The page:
There are over 3.2 million people with diabetes in the UK and there are up to another 630,000 who don’ know it. (Diabetes UK)
How does Diabetes affect the body?
Diabetes is a condition in which the body is unable to regulate the amount of sugar in the body. Diabetes can affect people of all ages; Type 1 being more common in young people and Type 2 affecting over 40’s and those who are over weight. Diabetes can affect the entire body.
One of the more common side effects is swollen feet and legs as the result of poor circulation.
People with diabetes are unable to stop the level of glucose in their blood from getting too high. This is because of a hormone called insulin is either absent from their body or not working properly.
Glucose is found in starchy foods, such as pasta, rice, bread and potatoes, as well as in fruit and sweet foods. When we eat foods that contain glucose, insulin helps to move it from our blood into our cells, where it’s broken down to produce energy. In people with diabetes, when the body doesn’t make enough insulin, or the insulin doesn’t work properly, that process is interrupted and glucose builds up in the blood. That is what causes the damaging symptoms of the condition.
There are two main types of diabetes:
- Type 1 diabetes – this is when the body cannot produce any insulin. This type of diabetes usually occurs before the age of 40 and accounts for around 10% of all cases. It’s the most common form of childhood diabetes.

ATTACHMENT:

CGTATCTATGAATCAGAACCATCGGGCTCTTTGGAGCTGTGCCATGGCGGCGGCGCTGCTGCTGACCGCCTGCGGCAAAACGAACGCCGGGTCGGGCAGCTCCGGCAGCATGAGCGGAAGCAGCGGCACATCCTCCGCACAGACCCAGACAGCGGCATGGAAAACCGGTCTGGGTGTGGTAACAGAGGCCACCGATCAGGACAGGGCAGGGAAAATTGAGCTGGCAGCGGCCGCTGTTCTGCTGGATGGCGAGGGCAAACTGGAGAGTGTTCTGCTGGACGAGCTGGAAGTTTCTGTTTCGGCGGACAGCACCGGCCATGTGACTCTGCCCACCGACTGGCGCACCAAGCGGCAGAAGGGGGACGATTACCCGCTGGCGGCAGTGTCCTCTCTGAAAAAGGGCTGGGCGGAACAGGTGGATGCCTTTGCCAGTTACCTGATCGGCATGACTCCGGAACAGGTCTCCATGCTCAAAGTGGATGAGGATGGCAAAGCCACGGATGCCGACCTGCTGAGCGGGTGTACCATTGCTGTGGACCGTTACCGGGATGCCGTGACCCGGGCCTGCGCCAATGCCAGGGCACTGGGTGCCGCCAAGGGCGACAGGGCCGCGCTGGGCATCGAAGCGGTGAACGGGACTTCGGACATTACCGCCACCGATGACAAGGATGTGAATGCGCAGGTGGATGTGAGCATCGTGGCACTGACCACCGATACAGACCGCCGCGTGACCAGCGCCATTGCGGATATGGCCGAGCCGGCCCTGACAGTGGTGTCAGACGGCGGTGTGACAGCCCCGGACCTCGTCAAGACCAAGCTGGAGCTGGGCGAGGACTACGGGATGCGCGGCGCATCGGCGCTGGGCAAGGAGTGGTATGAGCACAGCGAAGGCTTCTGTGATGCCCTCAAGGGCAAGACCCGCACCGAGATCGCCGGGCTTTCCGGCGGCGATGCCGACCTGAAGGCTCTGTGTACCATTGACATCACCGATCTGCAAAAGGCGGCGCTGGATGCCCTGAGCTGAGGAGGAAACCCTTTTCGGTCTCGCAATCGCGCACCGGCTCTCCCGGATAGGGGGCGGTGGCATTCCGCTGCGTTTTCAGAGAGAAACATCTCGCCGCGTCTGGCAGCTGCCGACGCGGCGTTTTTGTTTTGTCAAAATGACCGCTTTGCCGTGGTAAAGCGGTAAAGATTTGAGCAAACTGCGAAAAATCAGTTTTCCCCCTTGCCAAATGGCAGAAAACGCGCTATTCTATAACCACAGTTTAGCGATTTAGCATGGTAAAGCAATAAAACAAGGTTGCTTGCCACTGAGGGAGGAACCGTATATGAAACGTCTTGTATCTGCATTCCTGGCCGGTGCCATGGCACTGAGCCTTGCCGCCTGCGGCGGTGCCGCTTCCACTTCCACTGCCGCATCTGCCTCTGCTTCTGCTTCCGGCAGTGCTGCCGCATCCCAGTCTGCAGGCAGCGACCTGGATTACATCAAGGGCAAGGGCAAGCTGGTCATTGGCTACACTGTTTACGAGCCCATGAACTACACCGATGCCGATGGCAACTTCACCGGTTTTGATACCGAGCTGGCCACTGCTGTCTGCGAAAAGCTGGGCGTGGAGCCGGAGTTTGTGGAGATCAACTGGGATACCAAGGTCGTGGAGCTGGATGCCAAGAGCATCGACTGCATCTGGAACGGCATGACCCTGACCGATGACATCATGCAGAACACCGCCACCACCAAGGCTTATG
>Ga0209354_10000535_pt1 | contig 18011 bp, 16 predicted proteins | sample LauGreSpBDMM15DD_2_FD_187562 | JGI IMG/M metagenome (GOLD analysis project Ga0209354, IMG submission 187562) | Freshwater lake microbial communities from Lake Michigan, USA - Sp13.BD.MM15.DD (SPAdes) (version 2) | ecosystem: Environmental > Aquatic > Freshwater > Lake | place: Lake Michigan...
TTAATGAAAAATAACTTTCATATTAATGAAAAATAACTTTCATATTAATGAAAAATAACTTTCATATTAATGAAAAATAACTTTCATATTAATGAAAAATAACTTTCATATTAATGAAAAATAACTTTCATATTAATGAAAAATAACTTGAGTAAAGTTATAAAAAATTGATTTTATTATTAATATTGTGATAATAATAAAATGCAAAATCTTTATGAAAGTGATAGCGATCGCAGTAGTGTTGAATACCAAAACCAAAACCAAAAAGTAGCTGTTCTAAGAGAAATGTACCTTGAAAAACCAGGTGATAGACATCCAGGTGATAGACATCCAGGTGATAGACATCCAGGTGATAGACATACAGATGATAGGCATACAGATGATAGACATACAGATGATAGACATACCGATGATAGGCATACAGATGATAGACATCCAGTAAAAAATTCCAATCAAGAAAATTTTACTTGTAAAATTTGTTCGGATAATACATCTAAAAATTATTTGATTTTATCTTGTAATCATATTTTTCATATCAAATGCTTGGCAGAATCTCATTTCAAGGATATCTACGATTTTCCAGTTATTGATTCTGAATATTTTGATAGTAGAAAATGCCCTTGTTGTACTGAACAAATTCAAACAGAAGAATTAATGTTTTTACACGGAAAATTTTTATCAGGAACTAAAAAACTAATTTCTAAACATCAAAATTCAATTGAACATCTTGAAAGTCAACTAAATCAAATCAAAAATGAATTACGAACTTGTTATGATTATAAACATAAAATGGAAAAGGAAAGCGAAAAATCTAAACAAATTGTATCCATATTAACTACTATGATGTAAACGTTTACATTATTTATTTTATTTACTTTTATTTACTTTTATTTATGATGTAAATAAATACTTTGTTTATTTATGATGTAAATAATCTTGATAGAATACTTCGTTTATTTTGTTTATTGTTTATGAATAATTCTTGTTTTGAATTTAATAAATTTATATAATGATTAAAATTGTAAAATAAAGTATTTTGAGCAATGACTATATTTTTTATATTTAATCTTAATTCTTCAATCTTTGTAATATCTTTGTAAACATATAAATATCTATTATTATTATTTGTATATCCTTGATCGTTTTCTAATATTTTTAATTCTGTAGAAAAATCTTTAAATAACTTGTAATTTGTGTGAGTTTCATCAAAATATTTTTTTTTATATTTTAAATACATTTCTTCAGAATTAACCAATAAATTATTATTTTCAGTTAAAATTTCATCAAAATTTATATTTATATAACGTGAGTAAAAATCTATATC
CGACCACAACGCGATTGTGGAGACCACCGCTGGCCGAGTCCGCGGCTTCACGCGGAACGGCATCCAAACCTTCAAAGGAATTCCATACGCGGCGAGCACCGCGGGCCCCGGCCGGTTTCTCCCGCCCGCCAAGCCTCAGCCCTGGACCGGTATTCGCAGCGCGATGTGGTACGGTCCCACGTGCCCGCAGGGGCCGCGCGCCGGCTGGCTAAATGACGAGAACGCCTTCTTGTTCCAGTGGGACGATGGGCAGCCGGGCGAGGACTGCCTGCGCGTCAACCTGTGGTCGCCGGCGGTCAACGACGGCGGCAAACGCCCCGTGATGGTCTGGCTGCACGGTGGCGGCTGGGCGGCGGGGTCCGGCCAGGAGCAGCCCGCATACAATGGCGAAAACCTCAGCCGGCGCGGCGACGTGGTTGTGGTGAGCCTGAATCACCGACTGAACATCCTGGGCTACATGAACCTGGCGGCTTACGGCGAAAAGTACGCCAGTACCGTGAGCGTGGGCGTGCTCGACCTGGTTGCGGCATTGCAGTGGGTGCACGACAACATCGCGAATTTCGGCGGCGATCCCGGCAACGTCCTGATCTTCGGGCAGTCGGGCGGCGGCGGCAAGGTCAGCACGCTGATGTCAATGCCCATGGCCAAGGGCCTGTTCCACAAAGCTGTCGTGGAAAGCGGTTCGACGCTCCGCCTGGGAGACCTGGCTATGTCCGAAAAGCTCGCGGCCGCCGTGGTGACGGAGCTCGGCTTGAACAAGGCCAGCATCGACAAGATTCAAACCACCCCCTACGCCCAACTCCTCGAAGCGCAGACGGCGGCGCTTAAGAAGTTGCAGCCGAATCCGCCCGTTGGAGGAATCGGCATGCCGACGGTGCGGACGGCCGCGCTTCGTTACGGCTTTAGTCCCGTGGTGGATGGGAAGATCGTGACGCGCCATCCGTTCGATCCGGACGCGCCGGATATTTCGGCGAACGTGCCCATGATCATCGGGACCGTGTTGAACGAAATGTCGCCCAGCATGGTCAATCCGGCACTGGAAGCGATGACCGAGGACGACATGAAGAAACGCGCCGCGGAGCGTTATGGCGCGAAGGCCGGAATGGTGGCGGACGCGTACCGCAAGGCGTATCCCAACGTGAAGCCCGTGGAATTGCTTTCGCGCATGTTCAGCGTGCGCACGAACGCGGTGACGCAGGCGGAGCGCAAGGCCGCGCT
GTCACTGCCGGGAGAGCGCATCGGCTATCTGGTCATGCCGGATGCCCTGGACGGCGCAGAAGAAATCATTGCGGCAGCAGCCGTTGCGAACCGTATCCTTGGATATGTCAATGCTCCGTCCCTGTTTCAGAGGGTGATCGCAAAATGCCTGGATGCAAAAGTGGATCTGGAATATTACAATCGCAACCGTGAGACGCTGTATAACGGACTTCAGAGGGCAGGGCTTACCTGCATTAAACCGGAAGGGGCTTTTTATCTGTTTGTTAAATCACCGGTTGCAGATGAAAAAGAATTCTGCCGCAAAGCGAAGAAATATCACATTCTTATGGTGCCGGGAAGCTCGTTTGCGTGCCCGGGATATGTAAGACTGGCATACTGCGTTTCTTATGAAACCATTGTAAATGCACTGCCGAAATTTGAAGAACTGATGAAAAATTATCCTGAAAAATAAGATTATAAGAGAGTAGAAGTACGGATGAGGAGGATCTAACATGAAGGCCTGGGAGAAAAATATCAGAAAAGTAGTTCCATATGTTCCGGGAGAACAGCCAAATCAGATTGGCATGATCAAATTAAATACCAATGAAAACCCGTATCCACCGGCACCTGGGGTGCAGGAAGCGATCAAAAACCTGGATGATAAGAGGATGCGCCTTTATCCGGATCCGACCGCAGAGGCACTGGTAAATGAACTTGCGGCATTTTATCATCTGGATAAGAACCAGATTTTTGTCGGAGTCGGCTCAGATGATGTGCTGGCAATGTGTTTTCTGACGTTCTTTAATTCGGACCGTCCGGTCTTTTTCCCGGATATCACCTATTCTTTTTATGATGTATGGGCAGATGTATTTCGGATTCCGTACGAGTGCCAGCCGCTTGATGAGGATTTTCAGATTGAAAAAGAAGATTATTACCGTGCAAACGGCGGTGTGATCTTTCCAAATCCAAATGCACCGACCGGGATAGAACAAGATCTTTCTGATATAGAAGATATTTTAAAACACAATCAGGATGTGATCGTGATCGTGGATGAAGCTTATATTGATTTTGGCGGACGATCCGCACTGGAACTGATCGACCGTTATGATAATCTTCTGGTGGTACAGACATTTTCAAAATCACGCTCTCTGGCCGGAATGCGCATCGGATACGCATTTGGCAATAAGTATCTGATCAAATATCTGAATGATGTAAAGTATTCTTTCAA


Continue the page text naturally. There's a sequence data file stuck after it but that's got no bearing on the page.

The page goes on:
- Type 2 diabetes – this is when the body either doesn’t make enough insulin, or the body becomes resistant to insulin, so it doesn’t work properly. It’s the most common form of diabetes, accounting for around 90% of cases. It’s frequently linked with being overweight.
Symptoms of Diabetes
Some symptoms of both type 1 and type 2 diabetes include:
- increased thirst
- drinking a lot of fluids
- passing a lot of urine
- being tired for no reason
- weight loss
- genital itching or repeated bouts of thrush
- slow healing of wounds
- blurred vision
Symptoms of type 1 diabetes typically develop ove a few weeks and quickly become very obvious. Symptoms of type 2 diabetes can develop more slowly, over a period of months. Some people with type 2 diabetes have very mild symptoms, which they believe have other causes. It is possible to have no symptoms at all and be diagnosed with a routine blood test. Most people with type 2 diabetes will eventually need treatment with tablets, and some will need insulin injections.
People with diabetes may also take medication to reduce the risk of health complications e.g. many take pills to reduce blood pressure and some take statins to reduce their cholestrol.
How can Adaptawear help?
In more severe cases of diabetes, mobility can become difficult as a result of problems with the legs and feet. Vision can also be affected.
Adaptawear has a range of adapted clothing and trousers with various adaptations to suit the changing needs of a diabetic person.
Wearing comfortable footwear is very important. We have a wide range of specially designed Diabetic Socks aimed at promoting healthy feet. Choose from a regular fit or extra wide for all day comfort.
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